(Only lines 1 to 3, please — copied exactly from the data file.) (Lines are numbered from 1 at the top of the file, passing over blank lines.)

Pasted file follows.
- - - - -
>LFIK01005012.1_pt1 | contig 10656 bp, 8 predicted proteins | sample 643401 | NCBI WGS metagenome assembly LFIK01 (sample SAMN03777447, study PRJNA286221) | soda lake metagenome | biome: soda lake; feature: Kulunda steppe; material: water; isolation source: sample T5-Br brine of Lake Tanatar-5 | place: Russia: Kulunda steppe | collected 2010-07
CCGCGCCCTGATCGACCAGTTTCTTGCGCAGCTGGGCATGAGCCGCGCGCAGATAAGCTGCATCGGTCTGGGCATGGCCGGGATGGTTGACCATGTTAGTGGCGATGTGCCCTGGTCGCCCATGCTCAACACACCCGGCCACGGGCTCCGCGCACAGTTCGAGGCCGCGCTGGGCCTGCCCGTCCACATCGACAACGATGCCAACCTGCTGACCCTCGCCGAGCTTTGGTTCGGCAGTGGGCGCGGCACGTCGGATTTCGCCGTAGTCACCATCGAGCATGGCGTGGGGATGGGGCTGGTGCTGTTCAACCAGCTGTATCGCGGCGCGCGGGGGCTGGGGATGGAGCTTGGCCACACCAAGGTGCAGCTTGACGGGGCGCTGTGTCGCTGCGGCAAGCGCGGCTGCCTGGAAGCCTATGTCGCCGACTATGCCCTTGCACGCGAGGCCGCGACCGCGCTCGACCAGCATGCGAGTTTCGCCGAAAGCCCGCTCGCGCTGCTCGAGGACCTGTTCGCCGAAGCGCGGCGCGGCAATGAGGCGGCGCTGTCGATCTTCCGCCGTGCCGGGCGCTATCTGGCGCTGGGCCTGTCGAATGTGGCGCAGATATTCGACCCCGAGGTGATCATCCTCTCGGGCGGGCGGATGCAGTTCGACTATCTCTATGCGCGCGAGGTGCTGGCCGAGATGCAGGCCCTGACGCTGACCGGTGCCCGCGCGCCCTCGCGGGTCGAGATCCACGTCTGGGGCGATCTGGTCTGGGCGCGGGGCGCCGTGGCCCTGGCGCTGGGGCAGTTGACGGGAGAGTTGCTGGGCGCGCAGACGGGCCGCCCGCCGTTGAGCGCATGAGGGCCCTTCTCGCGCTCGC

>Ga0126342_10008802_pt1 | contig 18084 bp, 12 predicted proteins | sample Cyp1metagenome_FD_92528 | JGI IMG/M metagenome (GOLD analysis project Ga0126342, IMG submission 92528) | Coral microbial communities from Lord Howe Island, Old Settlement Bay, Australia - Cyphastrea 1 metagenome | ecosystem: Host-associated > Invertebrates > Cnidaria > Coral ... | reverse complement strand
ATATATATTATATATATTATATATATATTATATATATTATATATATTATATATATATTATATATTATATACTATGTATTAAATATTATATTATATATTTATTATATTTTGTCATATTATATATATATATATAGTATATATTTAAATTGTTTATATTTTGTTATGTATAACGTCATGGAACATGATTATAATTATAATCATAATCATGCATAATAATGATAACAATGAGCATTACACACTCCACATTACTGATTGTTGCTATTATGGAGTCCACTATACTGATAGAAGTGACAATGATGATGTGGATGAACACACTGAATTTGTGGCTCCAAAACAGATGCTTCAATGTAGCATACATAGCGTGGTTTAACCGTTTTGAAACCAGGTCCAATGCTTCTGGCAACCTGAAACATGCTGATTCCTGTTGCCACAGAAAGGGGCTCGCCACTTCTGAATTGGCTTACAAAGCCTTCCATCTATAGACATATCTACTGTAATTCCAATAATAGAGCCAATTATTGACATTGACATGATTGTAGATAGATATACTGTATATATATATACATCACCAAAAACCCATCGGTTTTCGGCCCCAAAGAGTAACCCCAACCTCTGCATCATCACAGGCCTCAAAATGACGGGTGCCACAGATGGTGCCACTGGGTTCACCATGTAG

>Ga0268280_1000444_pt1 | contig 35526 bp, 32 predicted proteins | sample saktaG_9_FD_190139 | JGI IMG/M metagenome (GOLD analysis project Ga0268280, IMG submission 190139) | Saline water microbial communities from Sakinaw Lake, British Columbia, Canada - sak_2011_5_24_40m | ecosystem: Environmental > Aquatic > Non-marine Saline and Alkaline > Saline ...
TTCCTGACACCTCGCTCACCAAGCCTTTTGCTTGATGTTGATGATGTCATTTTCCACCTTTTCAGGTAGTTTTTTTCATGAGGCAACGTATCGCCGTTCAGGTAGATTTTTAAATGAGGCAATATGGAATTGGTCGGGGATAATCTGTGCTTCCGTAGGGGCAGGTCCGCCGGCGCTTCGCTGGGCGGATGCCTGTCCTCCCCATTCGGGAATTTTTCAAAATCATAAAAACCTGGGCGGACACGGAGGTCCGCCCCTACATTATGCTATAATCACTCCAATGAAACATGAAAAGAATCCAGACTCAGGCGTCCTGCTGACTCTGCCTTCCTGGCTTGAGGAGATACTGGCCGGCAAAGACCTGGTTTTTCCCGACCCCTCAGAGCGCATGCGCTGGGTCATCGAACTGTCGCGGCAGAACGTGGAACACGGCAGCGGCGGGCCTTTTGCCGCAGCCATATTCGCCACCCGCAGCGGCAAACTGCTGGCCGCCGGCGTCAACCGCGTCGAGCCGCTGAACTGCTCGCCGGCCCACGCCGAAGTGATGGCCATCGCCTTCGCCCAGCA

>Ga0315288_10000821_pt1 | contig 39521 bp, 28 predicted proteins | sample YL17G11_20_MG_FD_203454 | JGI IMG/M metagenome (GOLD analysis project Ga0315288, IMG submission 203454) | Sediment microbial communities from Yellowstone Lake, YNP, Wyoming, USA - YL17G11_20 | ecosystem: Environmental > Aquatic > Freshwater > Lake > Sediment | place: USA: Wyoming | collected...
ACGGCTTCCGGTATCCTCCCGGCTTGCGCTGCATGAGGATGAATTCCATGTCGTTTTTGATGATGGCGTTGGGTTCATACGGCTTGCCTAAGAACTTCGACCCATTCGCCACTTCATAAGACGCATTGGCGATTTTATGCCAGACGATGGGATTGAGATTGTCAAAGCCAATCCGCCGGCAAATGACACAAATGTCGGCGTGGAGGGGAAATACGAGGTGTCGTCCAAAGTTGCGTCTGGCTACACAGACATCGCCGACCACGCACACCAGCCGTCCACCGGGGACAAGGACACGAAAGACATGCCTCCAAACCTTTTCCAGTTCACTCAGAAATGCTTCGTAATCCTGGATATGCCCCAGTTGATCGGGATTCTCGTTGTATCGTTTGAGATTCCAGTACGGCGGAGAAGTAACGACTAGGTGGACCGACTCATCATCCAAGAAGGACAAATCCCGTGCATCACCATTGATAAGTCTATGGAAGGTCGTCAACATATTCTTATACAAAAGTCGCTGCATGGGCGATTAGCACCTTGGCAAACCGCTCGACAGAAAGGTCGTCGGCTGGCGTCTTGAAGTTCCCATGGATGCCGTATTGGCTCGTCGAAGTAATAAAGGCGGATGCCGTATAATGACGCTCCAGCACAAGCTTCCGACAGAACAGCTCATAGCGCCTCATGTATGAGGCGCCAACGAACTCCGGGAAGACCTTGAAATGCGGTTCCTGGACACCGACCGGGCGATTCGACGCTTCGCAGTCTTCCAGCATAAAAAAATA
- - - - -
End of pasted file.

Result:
>LFIK01005012.1_pt1 | contig 10656 bp, 8 predicted proteins | sample 643401 | NCBI WGS metagenome assembly LFIK01 (sample SAMN03777447, study PRJNA286221) | soda lake metagenome | biome: soda lake; feature: Kulunda steppe; material: water; isolation source: sample T5-Br brine of Lake Tanatar-5 | place: Russia: Kulunda steppe | collected 2010-07
CCGCGCCCTGATCGACCAGTTTCTTGCGCAGCTGGGCATGAGCCGCGCGCAGATAAGCTGCATCGGTCTGGGCATGGCCGGGATGGTTGACCATGTTAGTGGCGATGTGCCCTGGTCGCCCATGCTCAACACACCCGGCCACGGGCTCCGCGCACAGTTCGAGGCCGCGCTGGGCCTGCCCGTCCACATCGACAACGATGCCAACCTGCTGACCCTCGCCGAGCTTTGGTTCGGCAGTGGGCGCGGCACGTCGGATTTCGCCGTAGTCACCATCGAGCATGGCGTGGGGATGGGGCTGGTGCTGTTCAACCAGCTGTATCGCGGCGCGCGGGGGCTGGGGATGGAGCTTGGCCACACCAAGGTGCAGCTTGACGGGGCGCTGTGTCGCTGCGGCAAGCGCGGCTGCCTGGAAGCCTATGTCGCCGACTATGCCCTTGCACGCGAGGCCGCGACCGCGCTCGACCAGCATGCGAGTTTCGCCGAAAGCCCGCTCGCGCTGCTCGAGGACCTGTTCGCCGAAGCGCGGCGCGGCAATGAGGCGGCGCTGTCGATCTTCCGCCGTGCCGGGCGCTATCTGGCGCTGGGCCTGTCGAATGTGGCGCAGATATTCGACCCCGAGGTGATCATCCTCTCGGGCGGGCGGATGCAGTTCGACTATCTCTATGCGCGCGAGGTGCTGGCCGAGATGCAGGCCCTGACGCTGACCGGTGCCCGCGCGCCCTCGCGGGTCGAGATCCACGTCTGGGGCGATCTGGTCTGGGCGCGGGGCGCCGTGGCCCTGGCGCTGGGGCAGTTGACGGGAGAGTTGCTGGGCGCGCAGACGGGCCGCCCGCCGTTGAGCGCATGAGGGCCCTTCTCGCGCTCGC

>Ga0126342_10008802_pt1 | contig 18084 bp, 12 predicted proteins | sample Cyp1metagenome_FD_92528 | JGI IMG/M metagenome (GOLD analysis project Ga0126342, IMG submission 92528) | Coral microbial communities from Lord Howe Island, Old Settlement Bay, Australia - Cyphastrea 1 metagenome | ecosystem: Host-associated > Invertebrates > Cnidaria > Coral ... | reverse complement strand